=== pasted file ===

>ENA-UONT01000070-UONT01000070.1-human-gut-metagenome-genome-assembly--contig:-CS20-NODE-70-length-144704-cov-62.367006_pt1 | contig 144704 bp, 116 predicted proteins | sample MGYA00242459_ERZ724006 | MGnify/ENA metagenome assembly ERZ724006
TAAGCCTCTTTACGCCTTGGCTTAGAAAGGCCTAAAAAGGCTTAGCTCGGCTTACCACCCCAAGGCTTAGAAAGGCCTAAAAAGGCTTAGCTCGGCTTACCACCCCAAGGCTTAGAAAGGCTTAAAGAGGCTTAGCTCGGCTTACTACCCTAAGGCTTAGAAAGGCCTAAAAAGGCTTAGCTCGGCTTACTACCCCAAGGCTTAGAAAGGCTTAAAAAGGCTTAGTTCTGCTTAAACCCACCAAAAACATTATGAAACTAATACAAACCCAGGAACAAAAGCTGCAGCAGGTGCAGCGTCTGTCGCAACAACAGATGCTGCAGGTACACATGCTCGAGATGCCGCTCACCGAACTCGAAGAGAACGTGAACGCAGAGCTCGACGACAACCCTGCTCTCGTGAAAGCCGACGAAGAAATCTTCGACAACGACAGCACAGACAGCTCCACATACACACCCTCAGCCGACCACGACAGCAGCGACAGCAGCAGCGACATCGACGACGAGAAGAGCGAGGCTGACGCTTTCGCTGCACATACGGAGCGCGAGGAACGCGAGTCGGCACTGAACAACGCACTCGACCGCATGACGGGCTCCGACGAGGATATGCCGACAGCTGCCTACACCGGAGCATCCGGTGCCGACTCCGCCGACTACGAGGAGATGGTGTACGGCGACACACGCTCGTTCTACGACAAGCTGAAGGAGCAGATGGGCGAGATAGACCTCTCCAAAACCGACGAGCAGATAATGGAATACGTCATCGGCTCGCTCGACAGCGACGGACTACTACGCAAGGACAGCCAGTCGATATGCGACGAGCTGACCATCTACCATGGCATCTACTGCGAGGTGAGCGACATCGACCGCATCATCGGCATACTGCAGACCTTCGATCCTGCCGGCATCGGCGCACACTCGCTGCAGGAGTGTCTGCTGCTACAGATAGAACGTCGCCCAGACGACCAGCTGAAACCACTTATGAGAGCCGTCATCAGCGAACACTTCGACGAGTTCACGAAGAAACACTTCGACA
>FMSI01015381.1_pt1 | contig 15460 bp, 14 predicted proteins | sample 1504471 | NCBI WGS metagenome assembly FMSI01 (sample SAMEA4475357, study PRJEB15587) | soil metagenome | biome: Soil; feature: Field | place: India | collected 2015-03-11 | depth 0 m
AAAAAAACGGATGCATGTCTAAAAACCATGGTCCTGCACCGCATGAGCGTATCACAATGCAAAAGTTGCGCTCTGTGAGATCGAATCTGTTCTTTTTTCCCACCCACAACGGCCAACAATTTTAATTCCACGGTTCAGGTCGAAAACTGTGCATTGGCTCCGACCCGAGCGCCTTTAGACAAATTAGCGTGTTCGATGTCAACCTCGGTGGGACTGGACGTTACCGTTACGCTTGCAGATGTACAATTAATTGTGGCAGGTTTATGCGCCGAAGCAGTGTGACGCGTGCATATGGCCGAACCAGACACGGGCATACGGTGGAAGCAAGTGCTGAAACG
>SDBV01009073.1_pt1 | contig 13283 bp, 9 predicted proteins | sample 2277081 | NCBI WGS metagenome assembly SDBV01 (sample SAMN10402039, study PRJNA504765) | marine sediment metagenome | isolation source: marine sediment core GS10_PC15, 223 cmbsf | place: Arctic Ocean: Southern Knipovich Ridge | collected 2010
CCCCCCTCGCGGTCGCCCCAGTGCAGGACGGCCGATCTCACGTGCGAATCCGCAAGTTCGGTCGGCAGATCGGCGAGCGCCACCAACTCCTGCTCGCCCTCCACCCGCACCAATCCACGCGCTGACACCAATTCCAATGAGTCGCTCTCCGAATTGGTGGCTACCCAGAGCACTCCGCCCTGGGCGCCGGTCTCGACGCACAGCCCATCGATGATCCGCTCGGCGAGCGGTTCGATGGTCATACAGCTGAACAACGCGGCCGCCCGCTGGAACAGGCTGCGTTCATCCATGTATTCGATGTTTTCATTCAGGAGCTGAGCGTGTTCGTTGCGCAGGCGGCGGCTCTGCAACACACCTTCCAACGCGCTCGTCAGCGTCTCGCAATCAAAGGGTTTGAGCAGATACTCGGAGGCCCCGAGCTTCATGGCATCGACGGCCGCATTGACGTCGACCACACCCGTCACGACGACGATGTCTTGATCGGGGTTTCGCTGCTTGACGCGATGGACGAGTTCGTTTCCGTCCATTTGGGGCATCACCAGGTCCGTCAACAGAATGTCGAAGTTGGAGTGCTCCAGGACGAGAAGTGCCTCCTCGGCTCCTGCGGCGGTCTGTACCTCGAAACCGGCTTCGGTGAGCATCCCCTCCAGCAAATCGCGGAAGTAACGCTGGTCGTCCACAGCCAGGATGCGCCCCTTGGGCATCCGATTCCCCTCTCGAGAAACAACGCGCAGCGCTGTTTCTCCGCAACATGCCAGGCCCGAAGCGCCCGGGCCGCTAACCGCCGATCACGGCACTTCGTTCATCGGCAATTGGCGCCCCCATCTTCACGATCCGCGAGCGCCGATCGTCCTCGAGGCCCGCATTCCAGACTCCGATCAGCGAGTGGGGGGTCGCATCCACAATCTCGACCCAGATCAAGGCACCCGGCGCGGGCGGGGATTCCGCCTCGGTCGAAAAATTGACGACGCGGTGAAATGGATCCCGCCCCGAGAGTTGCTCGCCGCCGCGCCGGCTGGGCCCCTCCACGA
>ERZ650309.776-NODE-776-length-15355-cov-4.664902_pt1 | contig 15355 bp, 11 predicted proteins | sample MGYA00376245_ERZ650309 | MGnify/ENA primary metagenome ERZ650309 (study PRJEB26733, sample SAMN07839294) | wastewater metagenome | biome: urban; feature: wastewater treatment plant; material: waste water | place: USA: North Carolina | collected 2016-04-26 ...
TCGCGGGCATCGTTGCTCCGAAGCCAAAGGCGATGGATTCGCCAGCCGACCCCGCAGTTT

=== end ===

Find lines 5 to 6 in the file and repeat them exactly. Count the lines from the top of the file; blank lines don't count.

>SDBV01009073.1_pt1 | contig 13283 bp, 9 predicted proteins | sample 2277081 | NCBI WGS metagenome assembly SDBV01 (sample SAMN10402039, study PRJNA504765) | marine sediment metagenome | isolation source: marine sediment core GS10_PC15, 223 cmbsf | place: Arctic Ocean: Southern Knipovich Ridge | collected 2010
CCCCCCTCGCGGTCGCCCCAGTGCAGGACGGCCGATCTCACGTGCGAATCCGCAAGTTCGGTCGGCAGATCGGCGAGCGCCACCAACTCCTGCTCGCCCTCCACCCGCACCAATCCACGCGCTGACACCAATTCCAATGAGTCGCTCTCCGAATTGGTGGCTACCCAGAGCACTCCGCCCTGGGCGCCGGTCTCGACGCACAGCCCATCGATGATCCGCTCGGCGAGCGGTTCGATGGTCATACAGCTGAACAACGCGGCCGCCCGCTGGAACAGGCTGCGTTCATCCATGTATTCGATGTTTTCATTCAGGAGCTGAGCGTGTTCGTTGCGCAGGCGGCGGCTCTGCAACACACCTTCCAACGCGCTCGTCAGCGTCTCGCAATCAAAGGGTTTGAGCAGATACTCGGAGGCCCCGAGCTTCATGGCATCGACGGCCGCATTGACGTCGACCACACCCGTCACGACGACGATGTCTTGATCGGGGTTTCGCTGCTTGACGCGATGGACGAGTTCGTTTCCGTCCATTTGGGGCATCACCAGGTCCGTCAACAGAATGTCGAAGTTGGAGTGCTCCAGGACGAGAAGTGCCTCCTCGGCTCCTGCGGCGGTCTGTACCTCGAAACCGGCTTCGGTGAGCATCCCCTCCAGCAAATCGCGGAAGTAACGCTGGTCGTCCACAGCCAGGATGCGCCCCTTGGGCATCCGATTCCCCTCTCGAGAAACAACGCGCAGCGCTGTTTCTCCGCAACATGCCAGGCCCGAAGCGCCCGGGCCGCTAACCGCCGATCACGGCACTTCGTTCATCGGCAATTGGCGCCCCCATCTTCACGATCCGCGAGCGCCGATCGTCCTCGAGGCCCGCATTCCAGACTCCGATCAGCGAGTGGGGGGTCGCATCCACAATCTCGACCCAGATCAAGGCACCCGGCGCGGGCGGGGATTCCGCCTCGGTCGAAAAATTGACGACGCGGTGAAATGGATCCCGCCCCGAGAGTTGCTCGCCGCCGCGCCGGCTGGGCCCCTCCACGA